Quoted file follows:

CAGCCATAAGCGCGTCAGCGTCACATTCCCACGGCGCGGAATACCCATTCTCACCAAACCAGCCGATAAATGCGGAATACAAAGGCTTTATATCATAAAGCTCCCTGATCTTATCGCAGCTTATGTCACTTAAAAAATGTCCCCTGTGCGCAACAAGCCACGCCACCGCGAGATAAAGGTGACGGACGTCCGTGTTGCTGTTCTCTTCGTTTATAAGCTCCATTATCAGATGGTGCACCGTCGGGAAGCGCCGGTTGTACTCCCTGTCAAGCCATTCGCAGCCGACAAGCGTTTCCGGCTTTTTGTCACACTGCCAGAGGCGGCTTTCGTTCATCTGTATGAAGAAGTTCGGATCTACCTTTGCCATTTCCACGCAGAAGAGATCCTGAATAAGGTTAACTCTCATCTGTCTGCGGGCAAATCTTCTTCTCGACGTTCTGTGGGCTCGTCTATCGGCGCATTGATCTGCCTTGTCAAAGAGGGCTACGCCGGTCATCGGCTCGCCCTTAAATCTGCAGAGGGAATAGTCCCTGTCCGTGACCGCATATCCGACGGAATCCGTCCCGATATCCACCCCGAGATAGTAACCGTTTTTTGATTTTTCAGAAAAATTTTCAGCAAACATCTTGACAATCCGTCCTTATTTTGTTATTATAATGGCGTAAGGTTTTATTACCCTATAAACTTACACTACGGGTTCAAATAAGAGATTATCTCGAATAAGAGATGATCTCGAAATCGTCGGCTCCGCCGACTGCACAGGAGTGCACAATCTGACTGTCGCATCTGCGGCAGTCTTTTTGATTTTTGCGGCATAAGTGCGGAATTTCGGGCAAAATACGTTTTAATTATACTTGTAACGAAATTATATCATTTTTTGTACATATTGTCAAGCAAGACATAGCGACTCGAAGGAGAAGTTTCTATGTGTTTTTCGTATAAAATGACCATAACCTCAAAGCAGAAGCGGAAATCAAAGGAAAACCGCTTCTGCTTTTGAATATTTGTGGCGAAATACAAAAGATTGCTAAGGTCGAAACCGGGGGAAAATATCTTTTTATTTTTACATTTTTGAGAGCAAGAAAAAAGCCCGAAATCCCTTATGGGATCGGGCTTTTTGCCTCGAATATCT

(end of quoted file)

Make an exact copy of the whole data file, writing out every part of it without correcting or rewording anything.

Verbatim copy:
CAGCCATAAGCGCGTCAGCGTCACATTCCCACGGCGCGGAATACCCATTCTCACCAAACCAGCCGATAAATGCGGAATACAAAGGCTTTATATCATAAAGCTCCCTGATCTTATCGCAGCTTATGTCACTTAAAAAATGTCCCCTGTGCGCAACAAGCCACGCCACCGCGAGATAAAGGTGACGGACGTCCGTGTTGCTGTTCTCTTCGTTTATAAGCTCCATTATCAGATGGTGCACCGTCGGGAAGCGCCGGTTGTACTCCCTGTCAAGCCATTCGCAGCCGACAAGCGTTTCCGGCTTTTTGTCACACTGCCAGAGGCGGCTTTCGTTCATCTGTATGAAGAAGTTCGGATCTACCTTTGCCATTTCCACGCAGAAGAGATCCTGAATAAGGTTAACTCTCATCTGTCTGCGGGCAAATCTTCTTCTCGACGTTCTGTGGGCTCGTCTATCGGCGCATTGATCTGCCTTGTCAAAGAGGGCTACGCCGGTCATCGGCTCGCCCTTAAATCTGCAGAGGGAATAGTCCCTGTCCGTGACCGCATATCCGACGGAATCCGTCCCGATATCCACCCCGAGATAGTAACCGTTTTTTGATTTTTCAGAAAAATTTTCAGCAAACATCTTGACAATCCGTCCTTATTTTGTTATTATAATGGCGTAAGGTTTTATTACCCTATAAACTTACACTACGGGTTCAAATAAGAGATTATCTCGAATAAGAGATGATCTCGAAATCGTCGGCTCCGCCGACTGCACAGGAGTGCACAATCTGACTGTCGCATCTGCGGCAGTCTTTTTGATTTTTGCGGCATAAGTGCGGAATTTCGGGCAAAATACGTTTTAATTATACTTGTAACGAAATTATATCATTTTTTGTACATATTGTCAAGCAAGACATAGCGACTCGAAGGAGAAGTTTCTATGTGTTTTTCGTATAAAATGACCATAACCTCAAAGCAGAAGCGGAAATCAAAGGAAAACCGCTTCTGCTTTTGAATATTTGTGGCGAAATACAAAAGATTGCTAAGGTCGAAACCGGGGGAAAATATCTTTTTATTTTTACATTTTTGAGAGCAAGAAAAAAGCCCGAAATCCCTTATGGGATCGGGCTTTTTGCCTCGAATATCT